Men who hope to become dads and occasionally smoke marijuana often wonder, “Does weed affect sperm?” But then they forget and go back to watching cartoons. Well, in your Monday morning, stone-sober state, it’s natural to remember the root question of marijuana’s effects on sperm. Do your swimmers tend to lose focus after smoking the wacky tobaccy, as you do? Or do they soldier on, crew-cutted and in lock step, searching for the Great Egg, regardless of your number of bong rips? While a growing body of research links excessive marijuana use to male infertility and a craving for gummy worms, a new study suggests that there may be other, graver risks. While men who get stoned may be able to conceive with partners, cannabis usage may also increase their child’s risk of autism. These findings raise important questions for couples trying to become parents. And while there’s still much to be discovered, there are real questions around the safety of marijuana use among prospective fathers, even in small amounts.
Prior to the current research, questions of sperm and marijuana were mostly related to fertility, and the medical and scientific consensus is that if a couple is having trouble getting pregnant, hey, try the sober life for a few months. (And no, “California Sober” doesn’t count.) “All we can say is that your swimmers may not be as healthy as they could be if you did not have marijuana in your system,” says Jamin Brahmbhatt, a urologist and sexual health expert at Orlando Health who doesn’t mind using the term “swimmers” in a professional context. “For my male infertility patients, I do recommend stopping marijuana to maximize fertility,” he says.
The Relationship Between Marijuana and Fertility
Doctors advise against the use of cannabis for men trying to conceive based aren’t just trying to harsh their buzz; studies have shown a distinct effect on sperm. Heavy use lowers sperm counts, decreases sperm motility (basically, their ability to wriggle toward an egg), and increases sperm malformation, essentially turning them into basement-dwelling gamers that will not find a career path until well into their 30s. Obviously, that does not mean that weed inevitably renders sperm completely useless — generations of teenage pregnancies suggest just the opposite — but for men who are looking for the best shot with their shot, it’s worth cleaning up one’s act.
However, if you’re not looking to knock up your partner, good news! Marijuana in small doses can combat erectile dysfunction and boost female libido, making it easier to have better sex and midnight pizza.
The Effect of Marijuana on Sperm
If this new study is any indication, the effect of weed on sperm may be more impactful than previously thought. “We were surprised to find this significant association between marijuana use in men and changes in this gene that is implicated in autism,” says study co-author Rose Schrott, who was a Ph.D. student at Duke University at the time of the study. After conducting more research that demonstrated 177 potential genetic changes in the sperm of men who use marijuana, Schrott decided to zero in on those specific genes. Using 24 men, 12 users and 12 non-users, animal models, and genome-wide analysis of the activity of segments of DNA, they found that when men smoked or ingested marijuana, the Discs-Large Associated Protein 2, or the DLGAP2 gene, underwent notable methylation. This matters because the DLGAP2 gene identified is strongly associated with autism as well as schizophrenia and post-traumatic stress disorder.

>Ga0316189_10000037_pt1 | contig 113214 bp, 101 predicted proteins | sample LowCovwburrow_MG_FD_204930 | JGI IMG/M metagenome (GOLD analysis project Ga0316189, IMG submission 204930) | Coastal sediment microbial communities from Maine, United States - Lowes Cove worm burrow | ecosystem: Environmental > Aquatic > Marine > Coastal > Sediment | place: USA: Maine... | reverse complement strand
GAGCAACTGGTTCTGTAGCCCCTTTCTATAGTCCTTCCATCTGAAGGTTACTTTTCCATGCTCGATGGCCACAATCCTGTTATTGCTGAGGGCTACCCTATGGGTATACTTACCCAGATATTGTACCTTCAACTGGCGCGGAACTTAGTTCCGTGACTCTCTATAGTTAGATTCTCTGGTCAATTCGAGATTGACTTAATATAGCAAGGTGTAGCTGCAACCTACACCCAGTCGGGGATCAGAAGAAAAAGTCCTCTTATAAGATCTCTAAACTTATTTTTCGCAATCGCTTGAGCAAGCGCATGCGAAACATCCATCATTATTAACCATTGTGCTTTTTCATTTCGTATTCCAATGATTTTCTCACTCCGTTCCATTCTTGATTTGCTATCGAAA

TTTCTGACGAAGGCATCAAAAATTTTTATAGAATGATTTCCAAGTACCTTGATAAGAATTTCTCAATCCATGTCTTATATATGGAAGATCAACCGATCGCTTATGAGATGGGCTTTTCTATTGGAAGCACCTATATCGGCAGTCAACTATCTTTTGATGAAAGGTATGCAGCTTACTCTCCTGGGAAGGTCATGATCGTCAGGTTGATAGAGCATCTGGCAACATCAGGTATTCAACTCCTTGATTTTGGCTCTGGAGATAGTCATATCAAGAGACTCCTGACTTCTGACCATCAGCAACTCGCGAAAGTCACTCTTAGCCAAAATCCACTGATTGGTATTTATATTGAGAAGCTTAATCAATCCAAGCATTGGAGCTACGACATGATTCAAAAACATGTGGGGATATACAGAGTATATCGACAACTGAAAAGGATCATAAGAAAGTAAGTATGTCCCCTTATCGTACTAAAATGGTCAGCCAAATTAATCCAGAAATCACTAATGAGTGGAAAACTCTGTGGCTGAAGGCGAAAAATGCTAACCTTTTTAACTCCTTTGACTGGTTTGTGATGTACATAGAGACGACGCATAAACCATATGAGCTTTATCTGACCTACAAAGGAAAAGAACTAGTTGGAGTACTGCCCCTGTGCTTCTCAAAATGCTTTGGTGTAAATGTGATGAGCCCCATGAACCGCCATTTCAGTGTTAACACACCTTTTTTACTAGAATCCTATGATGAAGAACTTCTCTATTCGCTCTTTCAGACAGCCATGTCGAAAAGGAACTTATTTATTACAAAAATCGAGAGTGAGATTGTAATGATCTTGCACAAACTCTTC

“Our initial study was really the first of its kind to look at marijuana use in men and changes to his sperm, so we didn’t necessarily expect to see this gene being implicated, but it was a finding that we felt warranted follow-up given its potential involvement in autism and schizophrenia,” Schrott says.
Since it is the first study of this kind, the findings are very much prospective and need to be duplicated with a larger sample size before there is any reason for men to panic. “We are only able to report this association present in the sperm of men who use marijuana. So what this means for children, we don’t know,” Schrott admits.
Jordan Tishler, a physician and Harvard-trained Holistic Care expert, believes that if the risks of smoking weed were that significant, we’d see the effects more prominently in society, and especially in California and certain parts of Greenwich Village. That is not to say that cannabis use while trying to conceive is risk-free, but those smaller risks need to be carefully examined through many more formal studies.
“There is no evidence that heavy marijuana users have trouble conceiving or have an increased risk of ill children. However, no studies looking for those outcomes have been done to date,” he notes.
It is tempting to jump to the conclusion that the rise in autism cases could be attributed to the mainstreaming of marijuana, as the domestic production of it has increased tenfold over the past 25 years. Still, it is important to stress that the current study does not directly link men’s marijuana use to autism in their offspring, but rather calls for much more research on the matter. Until then, the largest risk prospective dads run with weed is guilt if something does go wrong during the pregnancy. There may be no way to be certain that cannabis caused the problem, but if parents are going to feel terrible about that for the rest of their child’s life, then they should probably take a break from the weed.
“If the man or the couple are worried about cannabis use during conception and are likely to feel that they did something wrong if they have a damaged child,” Tishler says, “then cannabis should be avoided.” When it comes to conception, it’s not exactly worth the risk.